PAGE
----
Rita, a 9-year-old girl who seemed to understand why she was given the first dose of the adolescent Pfizer vaccination at her school, explained, “To protect myself against Covid-19.” After learning about the school’s immunization program for pupils aged 5 to 11, Rita’s mother completed a consent form. At home, we’ve all been fully vaccinated. We received our booster shot almost immediately. She stated that the time has arrived to safeguard our children against Covid-19.
The launch of Mauritius’ national vaccination campaign against Covid-19 for kids aged 5 to 11 years was held at the Petit Palais on May 23. Former deputy Chancellor Leela Devi Dookun-Luchoomun, Education minister, Tertiary Education, Science and Technology; Dr Hon Kailesh Kumar Jagutpal, Cabinet secretary of Health and Wellness; Ms Charlotte Pierre, British High Commissioner; Dr Indrajit Hazarika, WHO Spokesperson a.i., and other dignitaries attended. Immunization of children aged 5 to 11 years is a big step forward in Mauritius’ fight over COVID-19, made feasible by a grant from the British government for pediatric Pfizer vaccines.
Pupils in primary and secondary schools, and also children in ‘Special Needs Schools,’ are targeted for this campaign. With parental agreement, children from 307 educational institutions will get two doses of the adolescent Pfizer vaccine within 4 to 8 weeks.
The Health Minister indicated at the start of the campaign that the majority of youngsters infected with the coronavirus in Mauritius did not acquire severe COVID-19 forms. “We need to protect our children now that children’s vaccines are available in Mauritius,” he said, “and I’m sure no mother wants to take chances with the arrival of new COVID-19 mutations.”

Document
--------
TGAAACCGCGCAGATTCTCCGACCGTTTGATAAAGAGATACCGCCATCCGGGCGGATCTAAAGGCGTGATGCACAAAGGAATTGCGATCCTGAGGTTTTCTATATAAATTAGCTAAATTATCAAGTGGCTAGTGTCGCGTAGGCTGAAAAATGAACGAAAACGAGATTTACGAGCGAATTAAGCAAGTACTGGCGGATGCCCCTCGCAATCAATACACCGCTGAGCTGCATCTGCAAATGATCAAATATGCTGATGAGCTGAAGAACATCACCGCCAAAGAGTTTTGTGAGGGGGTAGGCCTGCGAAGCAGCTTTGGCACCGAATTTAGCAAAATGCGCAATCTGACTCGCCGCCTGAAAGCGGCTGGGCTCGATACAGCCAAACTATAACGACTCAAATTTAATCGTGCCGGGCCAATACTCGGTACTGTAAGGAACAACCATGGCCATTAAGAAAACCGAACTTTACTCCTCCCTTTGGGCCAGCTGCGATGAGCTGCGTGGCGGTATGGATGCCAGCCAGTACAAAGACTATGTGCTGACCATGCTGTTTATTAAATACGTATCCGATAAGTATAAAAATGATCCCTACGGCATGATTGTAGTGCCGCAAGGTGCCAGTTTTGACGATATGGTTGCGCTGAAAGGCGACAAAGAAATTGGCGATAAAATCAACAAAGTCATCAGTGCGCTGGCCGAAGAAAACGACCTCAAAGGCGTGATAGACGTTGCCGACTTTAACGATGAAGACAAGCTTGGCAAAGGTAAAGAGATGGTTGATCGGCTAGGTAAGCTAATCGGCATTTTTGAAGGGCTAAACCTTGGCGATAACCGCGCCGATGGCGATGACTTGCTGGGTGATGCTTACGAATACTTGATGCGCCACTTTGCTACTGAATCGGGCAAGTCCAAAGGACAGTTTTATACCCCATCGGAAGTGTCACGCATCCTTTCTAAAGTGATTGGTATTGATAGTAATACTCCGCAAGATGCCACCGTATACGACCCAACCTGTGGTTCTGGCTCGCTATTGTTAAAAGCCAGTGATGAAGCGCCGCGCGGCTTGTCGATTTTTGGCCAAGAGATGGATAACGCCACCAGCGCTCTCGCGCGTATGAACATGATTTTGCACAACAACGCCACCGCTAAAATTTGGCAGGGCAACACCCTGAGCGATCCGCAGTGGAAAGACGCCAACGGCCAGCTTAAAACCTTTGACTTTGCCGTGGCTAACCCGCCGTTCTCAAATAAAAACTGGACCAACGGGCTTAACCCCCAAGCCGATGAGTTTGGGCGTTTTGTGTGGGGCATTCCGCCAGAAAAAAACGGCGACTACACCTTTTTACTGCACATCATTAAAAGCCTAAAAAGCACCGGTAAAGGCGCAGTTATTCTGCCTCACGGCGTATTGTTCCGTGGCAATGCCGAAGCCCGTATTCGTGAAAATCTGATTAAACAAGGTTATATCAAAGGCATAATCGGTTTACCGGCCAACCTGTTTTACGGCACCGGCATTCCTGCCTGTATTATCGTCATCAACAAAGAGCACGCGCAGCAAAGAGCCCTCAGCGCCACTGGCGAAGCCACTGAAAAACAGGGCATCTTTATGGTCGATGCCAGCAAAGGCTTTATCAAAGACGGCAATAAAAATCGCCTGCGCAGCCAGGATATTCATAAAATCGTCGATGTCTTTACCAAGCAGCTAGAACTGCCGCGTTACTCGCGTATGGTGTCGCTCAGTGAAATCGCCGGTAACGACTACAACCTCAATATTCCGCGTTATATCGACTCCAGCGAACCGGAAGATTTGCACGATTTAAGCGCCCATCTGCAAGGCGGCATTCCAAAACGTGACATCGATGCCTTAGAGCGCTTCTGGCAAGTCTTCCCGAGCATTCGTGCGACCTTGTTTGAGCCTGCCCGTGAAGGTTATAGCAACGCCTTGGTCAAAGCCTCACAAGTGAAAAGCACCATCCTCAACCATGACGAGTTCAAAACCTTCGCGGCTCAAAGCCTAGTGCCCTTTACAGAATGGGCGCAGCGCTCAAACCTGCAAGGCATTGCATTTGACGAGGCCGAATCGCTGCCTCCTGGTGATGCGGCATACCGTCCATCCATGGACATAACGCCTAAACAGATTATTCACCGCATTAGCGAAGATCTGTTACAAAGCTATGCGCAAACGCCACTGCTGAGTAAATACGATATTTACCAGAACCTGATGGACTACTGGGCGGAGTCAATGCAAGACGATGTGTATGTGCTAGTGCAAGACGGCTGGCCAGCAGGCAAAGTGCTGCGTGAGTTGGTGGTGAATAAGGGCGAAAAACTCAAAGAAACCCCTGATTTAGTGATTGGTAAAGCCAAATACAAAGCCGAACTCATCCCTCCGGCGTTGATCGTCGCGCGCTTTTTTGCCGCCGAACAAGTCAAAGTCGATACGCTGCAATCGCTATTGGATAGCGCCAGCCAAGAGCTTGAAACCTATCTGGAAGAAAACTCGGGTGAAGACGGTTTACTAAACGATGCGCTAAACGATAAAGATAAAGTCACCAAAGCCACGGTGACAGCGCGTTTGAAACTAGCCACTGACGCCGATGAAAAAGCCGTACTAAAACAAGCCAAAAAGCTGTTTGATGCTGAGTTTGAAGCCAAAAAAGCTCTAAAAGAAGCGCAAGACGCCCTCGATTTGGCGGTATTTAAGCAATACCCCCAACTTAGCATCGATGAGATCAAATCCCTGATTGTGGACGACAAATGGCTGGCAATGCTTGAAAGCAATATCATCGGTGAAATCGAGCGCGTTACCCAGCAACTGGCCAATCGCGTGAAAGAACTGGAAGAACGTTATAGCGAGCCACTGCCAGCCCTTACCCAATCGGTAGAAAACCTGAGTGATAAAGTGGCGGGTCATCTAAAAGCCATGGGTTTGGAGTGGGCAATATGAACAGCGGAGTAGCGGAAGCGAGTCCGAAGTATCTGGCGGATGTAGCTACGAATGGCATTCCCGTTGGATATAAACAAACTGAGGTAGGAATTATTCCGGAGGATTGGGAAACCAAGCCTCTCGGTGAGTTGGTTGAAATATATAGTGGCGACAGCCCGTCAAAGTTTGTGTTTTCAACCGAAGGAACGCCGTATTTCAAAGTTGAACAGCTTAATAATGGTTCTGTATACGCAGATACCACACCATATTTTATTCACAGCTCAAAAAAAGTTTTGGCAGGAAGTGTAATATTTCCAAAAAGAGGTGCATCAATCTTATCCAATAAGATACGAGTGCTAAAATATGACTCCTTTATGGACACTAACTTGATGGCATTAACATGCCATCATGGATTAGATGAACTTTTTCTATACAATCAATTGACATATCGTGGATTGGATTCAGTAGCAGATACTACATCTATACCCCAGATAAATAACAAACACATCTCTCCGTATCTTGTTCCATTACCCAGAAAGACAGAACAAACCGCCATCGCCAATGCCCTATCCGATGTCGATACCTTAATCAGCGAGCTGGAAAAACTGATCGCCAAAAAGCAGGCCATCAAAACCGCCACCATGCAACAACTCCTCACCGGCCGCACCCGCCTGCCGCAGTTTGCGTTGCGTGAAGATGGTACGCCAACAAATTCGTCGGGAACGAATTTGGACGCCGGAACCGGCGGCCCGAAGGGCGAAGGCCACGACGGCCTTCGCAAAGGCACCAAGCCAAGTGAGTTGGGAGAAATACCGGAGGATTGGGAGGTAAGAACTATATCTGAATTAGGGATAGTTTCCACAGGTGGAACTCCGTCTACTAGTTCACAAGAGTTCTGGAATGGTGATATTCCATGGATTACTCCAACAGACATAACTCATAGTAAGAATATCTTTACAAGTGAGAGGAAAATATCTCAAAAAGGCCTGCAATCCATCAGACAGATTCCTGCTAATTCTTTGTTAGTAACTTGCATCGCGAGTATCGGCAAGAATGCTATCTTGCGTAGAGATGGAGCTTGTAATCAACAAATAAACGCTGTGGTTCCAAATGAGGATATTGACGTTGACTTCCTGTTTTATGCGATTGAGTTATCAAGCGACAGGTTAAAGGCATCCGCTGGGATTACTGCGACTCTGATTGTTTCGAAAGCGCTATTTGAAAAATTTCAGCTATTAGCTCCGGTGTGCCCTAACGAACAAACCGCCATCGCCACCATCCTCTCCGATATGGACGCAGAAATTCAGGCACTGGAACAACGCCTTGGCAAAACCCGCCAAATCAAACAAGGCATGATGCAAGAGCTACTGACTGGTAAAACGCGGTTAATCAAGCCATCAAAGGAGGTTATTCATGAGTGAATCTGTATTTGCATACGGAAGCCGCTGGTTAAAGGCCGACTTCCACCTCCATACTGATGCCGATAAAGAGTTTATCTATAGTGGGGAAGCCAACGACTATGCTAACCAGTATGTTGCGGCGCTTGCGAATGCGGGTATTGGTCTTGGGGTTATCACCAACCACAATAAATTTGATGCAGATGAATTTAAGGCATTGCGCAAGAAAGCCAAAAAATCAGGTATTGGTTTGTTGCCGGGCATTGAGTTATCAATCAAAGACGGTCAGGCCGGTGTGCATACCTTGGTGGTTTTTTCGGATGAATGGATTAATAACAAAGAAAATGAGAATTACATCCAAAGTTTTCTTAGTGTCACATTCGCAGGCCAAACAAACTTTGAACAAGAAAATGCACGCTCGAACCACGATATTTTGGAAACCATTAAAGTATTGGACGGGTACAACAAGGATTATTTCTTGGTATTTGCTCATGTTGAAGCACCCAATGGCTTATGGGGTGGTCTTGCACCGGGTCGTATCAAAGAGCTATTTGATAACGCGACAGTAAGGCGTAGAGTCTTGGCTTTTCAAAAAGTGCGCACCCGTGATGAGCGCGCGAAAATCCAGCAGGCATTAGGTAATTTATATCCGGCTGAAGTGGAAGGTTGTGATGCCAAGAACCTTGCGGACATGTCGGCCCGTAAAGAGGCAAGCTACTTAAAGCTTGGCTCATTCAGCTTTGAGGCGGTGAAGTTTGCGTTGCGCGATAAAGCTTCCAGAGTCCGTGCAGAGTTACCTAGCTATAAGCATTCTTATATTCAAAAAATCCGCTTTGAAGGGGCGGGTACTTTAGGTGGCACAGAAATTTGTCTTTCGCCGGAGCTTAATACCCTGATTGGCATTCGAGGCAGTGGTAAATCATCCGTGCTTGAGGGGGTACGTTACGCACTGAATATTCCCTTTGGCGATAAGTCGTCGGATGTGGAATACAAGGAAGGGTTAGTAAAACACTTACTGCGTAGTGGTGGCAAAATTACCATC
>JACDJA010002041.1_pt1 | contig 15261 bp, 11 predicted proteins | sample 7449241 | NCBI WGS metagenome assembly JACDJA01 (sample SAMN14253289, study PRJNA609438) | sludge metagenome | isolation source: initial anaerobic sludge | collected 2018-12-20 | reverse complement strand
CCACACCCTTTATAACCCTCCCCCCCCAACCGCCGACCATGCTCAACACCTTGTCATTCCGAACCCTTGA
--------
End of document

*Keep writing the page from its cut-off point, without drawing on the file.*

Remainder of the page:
Dr. Hon. Jagutpal has emphasized the importance of maintaining the preventative policies put in place by both the Ministries of Health and Education when school reopened last year. “We’ve devised seven mobile teams to ensure that kids get immunized, including one for domiciliary immunization,” he continued.Vice-Prime Minister Dookun-Luchoomun urged all parents to get their children immunized in order to break the transmission chains.
Hon. L.D. Dookun-Luchoomun noted, “It is vital that youngsters receive immunizations that will safeguard them and their families.”In his presentation, Dr Hazarika, WHO representative, said, “Today is a beautiful day for mothers, families, and children in Mauritius.”
After the majority of Mauritian adults and youth were successfully vaccinated, it is now time to safeguard children against COVID-19.”According to the WHO Representative a.i., children can become severely ill from COVID-19, but they usually have fewer and milder symptoms than adults. In children, COVID-19 vaccine lowers the risk of severe illness, hospitalization, or long-term COVID-19 effects.
“Vaccination can preserve children’s health and safety while still allowing them to attend face-to-face sessions,” says the author. We are all aware of the importance of school attendance for a child’s mental health, well-being, and future prospects.” Dr. I. Hazarika believes so. We must continue to endeavor to safeguard the public through vaccination and adherence to basic public health principles, as these measures will help us achieve the best possible virus protection.
By May 22, 2022, Mauritius has vaccinated 80 percent of its population against Covid-19, with over 77 percent receiving two doses, including schoolchildren aged 12 to 17.